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What can the Blue Jays learn from the Royals?

Jamie Squire

Words you think you'll never type: the Kansas City Royals, led by Dayton Moore and Ned Yost are Amercian League Champions. Dayton Moore, the man that has spent the last several years being the punch line for jokes that include the words Jeff Francoeur, is the general manager of the American League team that is going to the World Series.

So what can the Blue Jays learn from the Royals?

1. Just get in.

I think this is the big lesson from the Royals getting to the World Series is you just gotta make the playoffs. I've always kind of discounted the Wild Card spots because you go into the next round having just used your best starter, you are going into the Divisional Series with a handicap. But, in reality, just get into the playoffs and your team can go on a hot streak and anything can happen. Just get in, good things can happen. Easier said than done. I guess the other half of this one is get hot at the right time. There was a Tweet from Sportsnet saying that this time in MLB history that neither World Series team won 90+ regular season games in a non-shortened season.

2. Have a good bullpen.

You know, you don't need an incredibly deep bullpen. The Royals have had the same 3 guys come out of the bullpen in each of their 4 wins over the Orioles: Wade Davis, Kevin Herrera and Greg Holland threw 14.2 innings of baseball, allowing just 1 run, over 4 games. They allowed 7 hits, 3 walks with 15 strikeouts. Jason Frasor chipped in with a scoreless inning of his own. Brandon Finnegan was the one guy out of their pen that had a bad time of it, pitching in 2 games, getting just 1 out, while allowing 3 hits and a walks.

3. Build from your minor league system?

Of their regular starting 9:

  • Perez was a amateur free agent signing.
  • Hosmer was a Royals first round draft pick (number 3 overall).
  • Infante was a free agent signing.
  • Escobar came in the Greinke trade.
  • Moustakas was a Royals first round draft pick (number 2 overall).
  • Gordon was a Royals first round draft pick (number 2 overall).
  • Cain came in the Greinke trade.
  • Aoki came in trade with the Brewers for Will Smith.
  • Billy Butler was a Royals first round pick (14th overall).

Greinke was a first round pick too, number 6 overall. It seems like the moral of the story is to have picks in the top 10 of the first round of the draft. But also, if you aren't going to be the Yankees or Dodgers, you have to develop players through your system to keep a reasonable payroll.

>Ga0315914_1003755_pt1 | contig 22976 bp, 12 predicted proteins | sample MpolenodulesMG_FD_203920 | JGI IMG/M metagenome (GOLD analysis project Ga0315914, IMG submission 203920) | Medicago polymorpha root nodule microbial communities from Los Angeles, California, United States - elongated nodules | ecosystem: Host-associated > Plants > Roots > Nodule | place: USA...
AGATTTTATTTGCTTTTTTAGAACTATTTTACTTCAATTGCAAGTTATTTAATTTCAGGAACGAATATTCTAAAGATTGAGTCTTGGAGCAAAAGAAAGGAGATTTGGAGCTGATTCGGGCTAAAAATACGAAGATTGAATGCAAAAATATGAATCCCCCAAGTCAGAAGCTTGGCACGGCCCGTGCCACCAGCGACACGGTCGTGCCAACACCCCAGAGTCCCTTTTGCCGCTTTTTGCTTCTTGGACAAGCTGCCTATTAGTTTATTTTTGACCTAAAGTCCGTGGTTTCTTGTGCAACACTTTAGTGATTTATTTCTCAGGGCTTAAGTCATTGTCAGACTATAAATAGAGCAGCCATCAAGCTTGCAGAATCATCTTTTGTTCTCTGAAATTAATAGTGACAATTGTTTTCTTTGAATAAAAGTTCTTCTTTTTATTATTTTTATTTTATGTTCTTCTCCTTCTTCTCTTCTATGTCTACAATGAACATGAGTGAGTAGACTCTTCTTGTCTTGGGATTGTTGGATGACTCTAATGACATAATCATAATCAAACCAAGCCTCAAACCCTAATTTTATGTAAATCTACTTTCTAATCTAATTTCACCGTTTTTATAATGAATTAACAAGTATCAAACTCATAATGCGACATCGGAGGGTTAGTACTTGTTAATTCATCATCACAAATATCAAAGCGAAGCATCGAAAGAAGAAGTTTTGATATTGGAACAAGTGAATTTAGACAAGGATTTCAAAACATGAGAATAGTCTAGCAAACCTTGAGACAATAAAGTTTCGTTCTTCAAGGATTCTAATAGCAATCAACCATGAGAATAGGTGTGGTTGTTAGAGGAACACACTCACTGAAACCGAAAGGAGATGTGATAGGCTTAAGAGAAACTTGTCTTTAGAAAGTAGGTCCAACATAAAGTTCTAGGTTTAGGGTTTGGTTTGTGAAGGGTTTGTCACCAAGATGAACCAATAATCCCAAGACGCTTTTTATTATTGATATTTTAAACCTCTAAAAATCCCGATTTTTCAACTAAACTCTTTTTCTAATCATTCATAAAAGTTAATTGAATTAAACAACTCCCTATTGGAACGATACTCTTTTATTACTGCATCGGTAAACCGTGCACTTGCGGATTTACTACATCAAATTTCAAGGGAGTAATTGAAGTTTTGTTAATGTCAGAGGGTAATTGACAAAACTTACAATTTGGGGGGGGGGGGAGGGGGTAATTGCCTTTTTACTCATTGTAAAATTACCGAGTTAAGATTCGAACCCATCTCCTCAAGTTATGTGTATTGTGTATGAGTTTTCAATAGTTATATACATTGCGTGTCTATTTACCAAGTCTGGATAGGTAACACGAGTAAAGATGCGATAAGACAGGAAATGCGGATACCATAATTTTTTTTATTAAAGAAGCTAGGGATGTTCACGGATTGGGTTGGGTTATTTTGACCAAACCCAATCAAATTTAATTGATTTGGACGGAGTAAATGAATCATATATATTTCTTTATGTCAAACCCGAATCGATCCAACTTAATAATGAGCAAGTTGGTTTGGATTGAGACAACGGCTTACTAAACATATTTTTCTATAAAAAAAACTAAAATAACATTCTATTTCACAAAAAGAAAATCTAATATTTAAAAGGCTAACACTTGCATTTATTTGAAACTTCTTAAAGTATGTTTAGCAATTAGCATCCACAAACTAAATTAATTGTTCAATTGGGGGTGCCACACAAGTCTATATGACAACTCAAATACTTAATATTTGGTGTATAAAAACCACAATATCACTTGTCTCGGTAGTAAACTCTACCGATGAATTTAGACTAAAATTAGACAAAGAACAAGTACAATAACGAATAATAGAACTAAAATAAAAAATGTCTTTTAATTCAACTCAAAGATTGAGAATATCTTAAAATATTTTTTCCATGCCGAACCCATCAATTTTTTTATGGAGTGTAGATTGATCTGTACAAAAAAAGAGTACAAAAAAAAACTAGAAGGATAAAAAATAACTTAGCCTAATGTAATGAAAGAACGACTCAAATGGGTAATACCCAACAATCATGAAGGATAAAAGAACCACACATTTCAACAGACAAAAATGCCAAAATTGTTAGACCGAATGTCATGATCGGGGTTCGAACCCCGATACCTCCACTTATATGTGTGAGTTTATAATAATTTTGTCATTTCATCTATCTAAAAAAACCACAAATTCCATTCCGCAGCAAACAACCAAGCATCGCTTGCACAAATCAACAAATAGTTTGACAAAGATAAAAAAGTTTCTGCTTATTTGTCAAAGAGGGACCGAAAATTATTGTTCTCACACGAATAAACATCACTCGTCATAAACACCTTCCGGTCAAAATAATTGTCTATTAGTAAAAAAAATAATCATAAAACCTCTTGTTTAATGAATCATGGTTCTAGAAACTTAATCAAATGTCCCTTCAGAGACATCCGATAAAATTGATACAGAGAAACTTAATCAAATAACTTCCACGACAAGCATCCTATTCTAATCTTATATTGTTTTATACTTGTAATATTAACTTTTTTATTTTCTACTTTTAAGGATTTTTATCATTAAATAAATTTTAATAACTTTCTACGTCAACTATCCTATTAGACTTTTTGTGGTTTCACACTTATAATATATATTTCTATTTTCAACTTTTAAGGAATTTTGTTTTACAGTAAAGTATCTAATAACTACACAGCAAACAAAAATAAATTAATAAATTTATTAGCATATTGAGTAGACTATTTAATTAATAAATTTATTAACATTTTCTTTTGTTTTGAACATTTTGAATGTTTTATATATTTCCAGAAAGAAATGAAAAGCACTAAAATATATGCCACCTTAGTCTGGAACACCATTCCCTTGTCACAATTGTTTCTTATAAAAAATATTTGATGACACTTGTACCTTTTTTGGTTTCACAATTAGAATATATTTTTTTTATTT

4.Speed kills?

I think picking your moment kills. In the Wild Card game against the A's they stole 7 bases caught once. In the Divisional Series against the Tigers, the Royals stole 5 bases without getting caught. Against the Orioles, they only stole 1 base and were caught twice (Jarrod Dyson both times). The Royals seem to be very smart at figuring out when they can run and when they can't. On TV they made a big deal about how smart Rusty Kuntz was a picking up signs from the pitcher about when he was going to the plate. I'm thinking that maybe they just were very good at timing how long it took the pitcher to throw to the plate and used that information to decide whether to steal or not. I think that's a good lesson, some teams you can steal against, some you can't.

5. Defense is important.

The Royals had exceptional defense in center field (Lorenzo Cain had a 18.7 UZR/150 there and yet Jarrod Dyson was even better in center, 36.6 UZR/150), left field (Alex Gordon had a 22.6 UZR/150). Alcies Escobar and Salvador Perez are very good at short and catcher. Of course, the group of them are pretty good on offense too. It isn't like they are putting out 9 guys like Ryan Goins and Anthony Gose, who are great on defense, but can't hit enough to keep in the lineup, but they are putting out guys that play great defense and can hit enough to

What lessons would you like the Jays to learn from the Royals?